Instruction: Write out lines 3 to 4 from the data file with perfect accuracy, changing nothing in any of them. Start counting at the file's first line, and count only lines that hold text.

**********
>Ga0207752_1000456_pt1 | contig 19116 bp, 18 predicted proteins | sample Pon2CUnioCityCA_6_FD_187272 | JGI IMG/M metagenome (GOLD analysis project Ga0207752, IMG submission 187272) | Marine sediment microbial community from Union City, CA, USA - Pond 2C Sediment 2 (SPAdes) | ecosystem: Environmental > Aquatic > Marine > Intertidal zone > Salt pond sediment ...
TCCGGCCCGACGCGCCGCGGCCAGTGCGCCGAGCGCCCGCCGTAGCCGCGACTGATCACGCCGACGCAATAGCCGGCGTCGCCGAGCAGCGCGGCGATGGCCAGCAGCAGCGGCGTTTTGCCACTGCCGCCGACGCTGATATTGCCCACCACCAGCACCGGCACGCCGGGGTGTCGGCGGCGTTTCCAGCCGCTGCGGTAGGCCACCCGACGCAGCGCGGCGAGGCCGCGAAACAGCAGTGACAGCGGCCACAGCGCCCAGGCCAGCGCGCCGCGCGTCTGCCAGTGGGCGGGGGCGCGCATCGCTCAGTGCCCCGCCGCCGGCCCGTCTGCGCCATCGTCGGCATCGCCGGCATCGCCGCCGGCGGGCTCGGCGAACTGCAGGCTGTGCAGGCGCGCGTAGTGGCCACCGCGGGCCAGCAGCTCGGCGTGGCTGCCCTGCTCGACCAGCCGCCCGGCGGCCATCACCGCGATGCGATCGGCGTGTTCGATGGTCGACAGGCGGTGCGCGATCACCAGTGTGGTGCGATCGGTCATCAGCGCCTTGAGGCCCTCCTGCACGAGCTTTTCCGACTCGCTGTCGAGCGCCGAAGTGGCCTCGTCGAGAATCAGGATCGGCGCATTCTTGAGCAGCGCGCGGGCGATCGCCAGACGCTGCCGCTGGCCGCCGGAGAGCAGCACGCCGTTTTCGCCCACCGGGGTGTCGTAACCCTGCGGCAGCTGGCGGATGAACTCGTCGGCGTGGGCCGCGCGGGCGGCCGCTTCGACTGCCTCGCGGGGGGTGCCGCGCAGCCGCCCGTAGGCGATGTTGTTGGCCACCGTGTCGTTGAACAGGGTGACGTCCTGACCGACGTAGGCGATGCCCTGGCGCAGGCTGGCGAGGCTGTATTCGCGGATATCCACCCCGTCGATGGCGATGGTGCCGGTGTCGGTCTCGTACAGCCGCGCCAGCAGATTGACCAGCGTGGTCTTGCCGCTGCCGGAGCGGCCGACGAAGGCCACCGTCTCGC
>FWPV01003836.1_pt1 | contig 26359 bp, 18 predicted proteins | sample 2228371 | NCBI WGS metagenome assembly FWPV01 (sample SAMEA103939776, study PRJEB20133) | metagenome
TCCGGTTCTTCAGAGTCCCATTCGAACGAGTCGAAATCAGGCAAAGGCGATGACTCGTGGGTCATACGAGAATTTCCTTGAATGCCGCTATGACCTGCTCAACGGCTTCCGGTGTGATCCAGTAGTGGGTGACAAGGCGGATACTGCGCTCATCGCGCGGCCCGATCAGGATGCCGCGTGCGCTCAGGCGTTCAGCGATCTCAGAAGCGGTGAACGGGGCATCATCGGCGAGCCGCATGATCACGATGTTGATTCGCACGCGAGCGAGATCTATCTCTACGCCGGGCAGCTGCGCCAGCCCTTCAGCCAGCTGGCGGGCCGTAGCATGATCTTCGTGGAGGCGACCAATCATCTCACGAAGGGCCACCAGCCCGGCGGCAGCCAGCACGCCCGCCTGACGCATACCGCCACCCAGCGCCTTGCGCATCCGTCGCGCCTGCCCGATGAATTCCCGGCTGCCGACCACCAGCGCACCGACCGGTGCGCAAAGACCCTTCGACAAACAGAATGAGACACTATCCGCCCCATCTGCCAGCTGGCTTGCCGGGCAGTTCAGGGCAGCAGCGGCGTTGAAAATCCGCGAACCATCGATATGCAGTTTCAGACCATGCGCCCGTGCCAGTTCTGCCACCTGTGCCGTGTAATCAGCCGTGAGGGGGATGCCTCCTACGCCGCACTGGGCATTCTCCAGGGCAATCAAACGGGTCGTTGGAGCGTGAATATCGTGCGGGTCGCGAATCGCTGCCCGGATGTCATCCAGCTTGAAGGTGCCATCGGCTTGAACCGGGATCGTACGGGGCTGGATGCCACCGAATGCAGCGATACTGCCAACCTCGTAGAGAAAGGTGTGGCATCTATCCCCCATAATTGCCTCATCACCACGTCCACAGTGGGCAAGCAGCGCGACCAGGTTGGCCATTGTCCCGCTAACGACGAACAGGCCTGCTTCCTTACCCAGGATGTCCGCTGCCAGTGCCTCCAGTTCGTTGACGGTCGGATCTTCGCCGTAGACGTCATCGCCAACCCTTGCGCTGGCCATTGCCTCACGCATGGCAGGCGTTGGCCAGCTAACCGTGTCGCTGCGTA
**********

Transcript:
>FWPV01003836.1_pt1 | contig 26359 bp, 18 predicted proteins | sample 2228371 | NCBI WGS metagenome assembly FWPV01 (sample SAMEA103939776, study PRJEB20133) | metagenome
TCCGGTTCTTCAGAGTCCCATTCGAACGAGTCGAAATCAGGCAAAGGCGATGACTCGTGGGTCATACGAGAATTTCCTTGAATGCCGCTATGACCTGCTCAACGGCTTCCGGTGTGATCCAGTAGTGGGTGACAAGGCGGATACTGCGCTCATCGCGCGGCCCGATCAGGATGCCGCGTGCGCTCAGGCGTTCAGCGATCTCAGAAGCGGTGAACGGGGCATCATCGGCGAGCCGCATGATCACGATGTTGATTCGCACGCGAGCGAGATCTATCTCTACGCCGGGCAGCTGCGCCAGCCCTTCAGCCAGCTGGCGGGCCGTAGCATGATCTTCGTGGAGGCGACCAATCATCTCACGAAGGGCCACCAGCCCGGCGGCAGCCAGCACGCCCGCCTGACGCATACCGCCACCCAGCGCCTTGCGCATCCGTCGCGCCTGCCCGATGAATTCCCGGCTGCCGACCACCAGCGCACCGACCGGTGCGCAAAGACCCTTCGACAAACAGAATGAGACACTATCCGCCCCATCTGCCAGCTGGCTTGCCGGGCAGTTCAGGGCAGCAGCGGCGTTGAAAATCCGCGAACCATCGATATGCAGTTTCAGACCATGCGCCCGTGCCAGTTCTGCCACCTGTGCCGTGTAATCAGCCGTGAGGGGGATGCCTCCTACGCCGCACTGGGCATTCTCCAGGGCAATCAAACGGGTCGTTGGAGCGTGAATATCGTGCGGGTCGCGAATCGCTGCCCGGATGTCATCCAGCTTGAAGGTGCCATCGGCTTGAACCGGGATCGTACGGGGCTGGATGCCACCGAATGCAGCGATACTGCCAACCTCGTAGAGAAAGGTGTGGCATCTATCCCCCATAATTGCCTCATCACCACGTCCACAGTGGGCAAGCAGCGCGACCAGGTTGGCCATTGTCCCGCTAACGACGAACAGGCCTGCTTCCTTACCCAGGATGTCCGCTGCCAGTGCCTCCAGTTCGTTGACGGTCGGATCTTCGCCGTAGACGTCATCGCCAACCCTTGCGCTGGCCATTGCCTCACGCATGGCAGGCGTTGGCCAGCTAACCGTGTCGCTGCGTA